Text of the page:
July 29, 2019
It has been just over nine months since the Supreme Court announced the reconstitution of the Illinois Judicial Conference (IJC). As provided in amended Supreme Court Rule 41, “[t]here shall be a Judicial Conference to consider the work of the courts and to suggest improvements in the administration of justice. The Judicial Conference shall be the body to strategically plan for the Illinois judicial branch.”
In order to accomplish this charge, the IJC was restructured to include 29 voting members – 15 judges and 14 non-judges. The multi-disciplinary members (you can view the roster by Clicking here) includes judges, court clerks, court administrators and members of the public.
Notwithstanding the incredibly busy schedules of these impressive members, I am both thankful and gratified to report that their dedication to this initiative has resulted in nearly 100% attendance at all of the IJC meetings convened to date. This is a testament to the leadership of the Supreme Court, in particular Chief Justice Lloyd A. Karmeier who Chairs the IJC, and it reflects the importance of this historic undertaking.
Why Strategic Planning?
In Federalist No. 78, Alexander Hamilton wrote that the Judiciary branch of the proposed United States government would be the weakest of the three branches because it had "no influence over either the sword or the purse ... It may truly be said to have neither FORCE nor WILL, but merely judgment."
Of course, our federal and state courts have evolved through the last 200-plus years into sophisticated systems of governance in support of their role of rendering judgment. State courts have developed many different structures and models to provide court users with constitutional protections such as due process and equal protection, as well as access, impartiality, and fair and timely resolution.
It used to be that state courts didn’t spend much time educating the public and the other branches of government on the current and future needs of the judicial branch of government. State court leadership typically would make the case for a funding request of state legislators without utilizing long-term plans or performance data.
For the last few decades, however, both the fiscal environment and the public’s expectations have motivated courts to create a process for long and short-term strategies that will support and sustain the court’s mission - delivery of justice - in an ever-changing environment. Achieving access to justice and public trust and confidence in our courts calls for a different approach to court governance – strategic management.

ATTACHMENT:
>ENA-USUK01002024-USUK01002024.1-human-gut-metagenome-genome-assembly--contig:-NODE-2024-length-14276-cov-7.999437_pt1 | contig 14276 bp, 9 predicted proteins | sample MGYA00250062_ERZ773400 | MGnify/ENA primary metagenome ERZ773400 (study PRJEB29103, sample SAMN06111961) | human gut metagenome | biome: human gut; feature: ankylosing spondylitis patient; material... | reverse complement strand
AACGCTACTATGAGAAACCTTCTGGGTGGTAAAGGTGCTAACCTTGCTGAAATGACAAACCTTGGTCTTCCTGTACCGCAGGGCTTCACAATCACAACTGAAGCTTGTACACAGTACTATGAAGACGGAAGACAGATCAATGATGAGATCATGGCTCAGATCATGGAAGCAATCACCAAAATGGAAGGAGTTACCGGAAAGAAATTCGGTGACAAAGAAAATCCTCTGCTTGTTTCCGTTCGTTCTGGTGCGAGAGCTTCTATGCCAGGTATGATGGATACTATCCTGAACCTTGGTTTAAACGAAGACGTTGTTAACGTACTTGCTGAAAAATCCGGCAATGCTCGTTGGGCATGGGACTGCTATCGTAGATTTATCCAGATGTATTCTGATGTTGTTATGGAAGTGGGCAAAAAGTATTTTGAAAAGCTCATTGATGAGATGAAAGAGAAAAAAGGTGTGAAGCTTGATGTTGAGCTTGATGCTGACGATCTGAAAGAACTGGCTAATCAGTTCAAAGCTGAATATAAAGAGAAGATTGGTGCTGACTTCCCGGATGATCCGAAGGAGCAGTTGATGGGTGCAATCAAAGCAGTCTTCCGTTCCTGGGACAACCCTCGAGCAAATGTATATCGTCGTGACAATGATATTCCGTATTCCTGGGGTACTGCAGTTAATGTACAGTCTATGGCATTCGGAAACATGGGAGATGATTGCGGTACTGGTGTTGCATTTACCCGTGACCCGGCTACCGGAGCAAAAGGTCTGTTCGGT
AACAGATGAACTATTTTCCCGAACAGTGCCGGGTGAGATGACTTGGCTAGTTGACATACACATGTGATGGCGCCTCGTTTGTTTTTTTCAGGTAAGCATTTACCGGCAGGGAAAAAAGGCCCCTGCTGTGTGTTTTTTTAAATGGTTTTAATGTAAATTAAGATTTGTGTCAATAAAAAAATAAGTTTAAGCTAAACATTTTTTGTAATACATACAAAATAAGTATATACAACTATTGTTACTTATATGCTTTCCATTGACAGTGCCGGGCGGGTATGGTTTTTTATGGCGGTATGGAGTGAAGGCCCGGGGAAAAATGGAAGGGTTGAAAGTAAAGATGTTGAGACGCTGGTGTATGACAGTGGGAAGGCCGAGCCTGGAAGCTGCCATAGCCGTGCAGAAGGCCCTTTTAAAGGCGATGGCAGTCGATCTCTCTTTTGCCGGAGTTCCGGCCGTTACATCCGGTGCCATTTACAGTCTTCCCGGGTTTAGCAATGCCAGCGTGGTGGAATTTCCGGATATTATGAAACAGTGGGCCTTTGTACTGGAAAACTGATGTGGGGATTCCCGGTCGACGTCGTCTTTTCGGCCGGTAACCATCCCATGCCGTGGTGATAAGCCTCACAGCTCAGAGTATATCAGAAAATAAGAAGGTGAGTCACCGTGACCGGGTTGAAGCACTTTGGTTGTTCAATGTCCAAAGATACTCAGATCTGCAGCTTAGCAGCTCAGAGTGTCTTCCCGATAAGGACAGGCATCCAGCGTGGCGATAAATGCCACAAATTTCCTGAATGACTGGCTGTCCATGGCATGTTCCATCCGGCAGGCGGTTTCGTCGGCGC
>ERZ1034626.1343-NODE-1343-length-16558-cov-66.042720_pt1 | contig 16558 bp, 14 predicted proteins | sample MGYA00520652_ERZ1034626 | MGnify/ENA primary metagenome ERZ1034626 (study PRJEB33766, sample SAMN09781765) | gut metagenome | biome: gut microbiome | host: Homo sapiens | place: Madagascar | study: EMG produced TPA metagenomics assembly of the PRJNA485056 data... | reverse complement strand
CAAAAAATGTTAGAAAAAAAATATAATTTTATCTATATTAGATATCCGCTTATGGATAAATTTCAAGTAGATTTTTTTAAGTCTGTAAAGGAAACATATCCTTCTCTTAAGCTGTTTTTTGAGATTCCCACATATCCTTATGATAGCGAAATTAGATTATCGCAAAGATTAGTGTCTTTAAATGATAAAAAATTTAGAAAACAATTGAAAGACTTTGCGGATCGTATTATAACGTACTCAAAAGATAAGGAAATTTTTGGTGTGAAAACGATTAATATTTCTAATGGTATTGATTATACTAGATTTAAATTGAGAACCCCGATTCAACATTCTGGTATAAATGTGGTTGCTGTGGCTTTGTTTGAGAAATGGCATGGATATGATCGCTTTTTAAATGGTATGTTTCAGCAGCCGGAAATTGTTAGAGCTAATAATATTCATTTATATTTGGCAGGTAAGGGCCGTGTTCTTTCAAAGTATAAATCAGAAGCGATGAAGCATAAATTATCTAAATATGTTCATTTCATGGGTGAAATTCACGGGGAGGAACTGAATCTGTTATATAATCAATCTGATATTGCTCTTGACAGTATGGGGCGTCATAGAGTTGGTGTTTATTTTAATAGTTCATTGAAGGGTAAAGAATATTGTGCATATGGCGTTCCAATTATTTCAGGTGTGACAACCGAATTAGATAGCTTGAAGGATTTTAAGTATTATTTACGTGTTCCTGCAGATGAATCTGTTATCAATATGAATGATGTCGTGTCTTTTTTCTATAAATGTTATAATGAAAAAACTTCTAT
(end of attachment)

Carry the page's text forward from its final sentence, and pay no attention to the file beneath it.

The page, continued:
A strategic plan establishes the shared vision and strategies that the court system will utilize to achieve its goals. The IJC has been hard at work over these past months on preparations for this plan, including a survey of court stakeholders, trends analysis and organizational assessment. The results of these exercises were used to craft mission and vision statements and a set of core values for the Judicial Branch. These served as the foundation for development of the Strategic Agenda.
As Chief Justice Karmeier has noted, “Strategic planning is critical to the health and vitality of any large organization – and the Judicial Branch is no exception… This Strategic Agenda will help us anticipate and prepare for the future.”
The Illinois Judicial Branch Strategic Agenda will be unveiled at the IJC’s next meeting on Oct. 2. That will set the stage for the next and perhaps most exciting phase of the three-year plan: implementation. Implementation is expected to begin later this year and continue through 2020.
Change, whether driven by technology or other factors, is constant in our society and courts must recognize the necessity of keeping pace. Responding to change is the key to ensuring that the courts deliver justice and remain responsive to the public we serve. The Strategic Agenda is the blueprint for how we get there.
It is an exciting time for the Illinois Judicial Branch. We look forward to sharing the Strategic Agenda with you in October and partnering with state and local justice stakeholders to ensure that our court system is the very best it can be.